AS THE SCENT OF ROASTING TURKEY fills the house, as tables are set, as friends and family gather, may thankfulness center your thoughts this Thanksgiving Day.
Even in these days of high inflation, political divisiveness and too many people sick with the flu, COVID and RSV, there is reason to pause and feel grateful. Our medical professionals continue to care for patients in overcrowded emergency rooms and hospitals. Post election, hope rises that politicians can work together. And for those who are struggling, individuals and organizations are stepping up to help.
In my community, I see so much compassion and care for others, which truly causes my spirit to fill with gratitude. Last Saturday while exiting a local grocery store, I dropped several bills into the Salvation Army red kettle and thanked the ringers for ringing. What I got in return—bless you—was more than I gave. Later that day at a church boutique, my friend Joy sold holiday porch pots, side tables and benches she crafted from recycled wood, and more with all proceeds going to the Salvation Army.
Today a crew of volunteers will serve a free Faribault CommUnity Thanksgiving Dinner, open to anyone from 11 am – 2 pm at the Faribault Eagles Club. There’s in-person dining, curbside pick-up and delivery (if needed). I’ve delivered those meals in the past and, again, was blessed beyond measure by the grateful words of the recipients. (Monetary donations are accepted for the Faribault Foundation, with a mission of “enriching the quality of life for the Faribault community.)
Every Tuesday evening, volunteers also serve a free dinner at the Community Cafe, hosted at the Cathedral of Our Merciful Saviour. The non-profit’s mission is “Build Community, One Meal at a Time.”
As more and more people struggle to afford food, to put food on the table, my community provides. Through church food shelves. At St. Vincent De Paul, which shares “faith, food and free resources” with a primary concern of charity and justice. At the Community Action Center of Faribault, a free food market and resource center.
HOPE Center provides Healing, Outreach, Prevention and Education to survivors of violence (and their families) in Rice County. I am grateful to the team that staffs HOPE Center, bringing hope and healing. To witness such compassion warms my heart.
The warmth of compassion also plays out at the Faribault Mill, founded in 1865 as a woolen mill and internationally-known for its quality woolen blankets and other products. For every bed blanket sold, the mill is donating one high quality blanket to nonprofits serving homeless youth in cities across the country. The “Spread the Warmth” initiative has already partnered with 14 nonprofits coast-to-coast, north to south, from Boston to San Francisco, from Minneapolis to Dallas.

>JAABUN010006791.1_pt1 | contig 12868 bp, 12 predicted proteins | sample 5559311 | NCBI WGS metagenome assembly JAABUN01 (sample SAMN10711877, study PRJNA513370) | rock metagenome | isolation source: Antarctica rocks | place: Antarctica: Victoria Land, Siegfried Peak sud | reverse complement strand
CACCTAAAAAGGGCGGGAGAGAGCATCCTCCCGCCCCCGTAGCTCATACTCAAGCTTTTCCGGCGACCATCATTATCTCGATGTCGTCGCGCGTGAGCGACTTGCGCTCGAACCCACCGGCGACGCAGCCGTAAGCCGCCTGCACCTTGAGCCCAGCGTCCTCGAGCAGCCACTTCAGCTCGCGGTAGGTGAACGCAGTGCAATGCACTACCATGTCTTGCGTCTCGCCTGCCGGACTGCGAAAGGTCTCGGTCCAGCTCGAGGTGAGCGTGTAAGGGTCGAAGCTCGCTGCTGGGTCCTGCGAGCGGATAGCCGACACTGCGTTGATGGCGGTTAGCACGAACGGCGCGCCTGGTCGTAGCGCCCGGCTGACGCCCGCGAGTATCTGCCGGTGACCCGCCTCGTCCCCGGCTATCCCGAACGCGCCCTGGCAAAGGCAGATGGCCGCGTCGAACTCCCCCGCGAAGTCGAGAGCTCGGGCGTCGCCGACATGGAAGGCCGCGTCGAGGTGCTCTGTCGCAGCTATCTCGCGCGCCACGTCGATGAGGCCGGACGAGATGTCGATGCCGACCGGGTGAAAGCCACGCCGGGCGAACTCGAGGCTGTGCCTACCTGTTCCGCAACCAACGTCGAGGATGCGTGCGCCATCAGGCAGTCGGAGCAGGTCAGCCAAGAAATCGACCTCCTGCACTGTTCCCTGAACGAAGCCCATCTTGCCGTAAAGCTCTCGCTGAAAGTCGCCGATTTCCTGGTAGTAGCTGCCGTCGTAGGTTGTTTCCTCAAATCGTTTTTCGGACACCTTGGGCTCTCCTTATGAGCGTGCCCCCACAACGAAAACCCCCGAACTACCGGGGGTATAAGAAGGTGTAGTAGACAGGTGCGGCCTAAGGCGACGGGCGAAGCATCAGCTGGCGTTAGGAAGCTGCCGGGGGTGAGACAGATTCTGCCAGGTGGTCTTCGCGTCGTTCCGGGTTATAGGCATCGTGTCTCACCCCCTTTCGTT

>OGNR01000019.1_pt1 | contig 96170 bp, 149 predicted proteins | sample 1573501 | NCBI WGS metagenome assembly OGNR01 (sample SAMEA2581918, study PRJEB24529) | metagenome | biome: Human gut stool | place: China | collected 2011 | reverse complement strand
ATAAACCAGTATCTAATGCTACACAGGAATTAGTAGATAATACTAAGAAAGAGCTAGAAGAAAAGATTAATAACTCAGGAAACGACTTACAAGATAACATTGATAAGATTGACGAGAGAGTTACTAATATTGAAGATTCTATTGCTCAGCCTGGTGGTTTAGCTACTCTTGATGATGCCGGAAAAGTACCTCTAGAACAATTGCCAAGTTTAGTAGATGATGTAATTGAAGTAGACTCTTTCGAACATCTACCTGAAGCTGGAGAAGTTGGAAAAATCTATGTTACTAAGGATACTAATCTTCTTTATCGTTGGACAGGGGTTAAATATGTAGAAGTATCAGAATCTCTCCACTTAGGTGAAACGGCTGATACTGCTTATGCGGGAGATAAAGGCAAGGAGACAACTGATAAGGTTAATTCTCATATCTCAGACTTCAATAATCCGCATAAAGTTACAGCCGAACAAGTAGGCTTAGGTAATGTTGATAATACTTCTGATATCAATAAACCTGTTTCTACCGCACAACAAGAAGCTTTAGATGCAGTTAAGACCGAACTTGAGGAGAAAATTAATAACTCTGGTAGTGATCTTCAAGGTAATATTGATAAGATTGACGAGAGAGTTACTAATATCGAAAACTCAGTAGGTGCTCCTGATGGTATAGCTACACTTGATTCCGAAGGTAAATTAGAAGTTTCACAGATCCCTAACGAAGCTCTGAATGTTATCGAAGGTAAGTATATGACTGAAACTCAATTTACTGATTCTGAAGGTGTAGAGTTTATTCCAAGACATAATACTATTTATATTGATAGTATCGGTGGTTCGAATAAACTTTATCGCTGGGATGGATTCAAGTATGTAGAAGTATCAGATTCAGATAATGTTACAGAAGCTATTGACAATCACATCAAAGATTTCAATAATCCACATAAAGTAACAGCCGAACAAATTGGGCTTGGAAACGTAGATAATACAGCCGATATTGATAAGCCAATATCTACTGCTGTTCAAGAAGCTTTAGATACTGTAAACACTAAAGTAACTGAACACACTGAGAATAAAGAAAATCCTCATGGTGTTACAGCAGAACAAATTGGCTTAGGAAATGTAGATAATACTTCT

There is reason to feel grateful for all of these efforts, to see just how much love, care and compassion exist. I feel heartened, thankful, uplifted by the real ways in which individuals, businesses, faith communities, nonprofits and more strive to care for others. Hope rises.
TELL ME: What are you especially thankful for this Thanksgiving in your community?
© Copyright 2022 Audrey Kletscher Helbling
A commentary: Called to help others October 6, 2022
Tags: care, commentary, compassion, devotion, faith, helping others, Leviticus, Minnesota, Monticello
THIS MORNING IN READING one of two daily devotionals, I was reminded of the need to help others. The referenced scripture, Leviticus 25: 35-37, published with the October 6 Our Daily Bread devotion, brought back a scene which unfolded recently in Monticello.
On our way home from a short stay at a family member’s central Minnesota lake cabin, I spotted a woman holding a sign along State Highway 25 just before the Interstate 94 overpass. She stood in a center island, at a stoplight, traffic swarming around her. Her sign, with many misspellings, requested help for her and her three children. Help to pay for food and rent. Basic needs.
I felt in that moment a sense of compassion, yet an inability to aid this woman. And, I admit, I also felt a bit of uncertainty, a hesitancy, a questioning of whether she truly was in need. That reaction bothers me. Why couldn’t I simply trust the truthfulness of her request?
That brings me back to Leviticus, chapter 25, verse 35:
If one of your countrymen becomes poor and is unable to support himself among you, help him as you would an alien or a temporary resident, so he can continue to live among you.
That’s a powerful directive. Help him, or in the case of the woman in Monticello, her. Whether you are a person of faith or not, the Bible holds important messages that today fit the definition of “social justice.” Compassion. Mercy. Grace.
Not all of us are in a financial position to assist with gifts of money. But there are many other ways to help our friends, family, neighbors and, yes, even strangers. Encourage via kind and supportive words—written or spoken. I like to send uplifting cards with handwritten notes of encouragement. Pray. Engage in conversation, mostly listening. It’s about taking the focus off ourselves and placing it on others. Educate yourself via reading, attending community events that enlighten and more. Volunteer.
The woman in Monticello, even though I couldn’t aid her, gives me pause to reflect. So many people are struggling. With health issues, relationships, finances, simply trying to meet basic needs. Throw in the current divisiveness in this country, an ongoing pandemic, worldwide threats and conflicts, and the situation can feel overwhelming. Yet, we are all capable of doing something. Of reaching out with compassion and care. Of connecting. Of encouraging, supporting, uplifting in some way, large or small, that shows our humanity.
TELL ME: In what ways have you helped others, whether family, friends or strangers? Specifics are especially welcome.
© Copyright 2022 Audrey Kletscher Helbling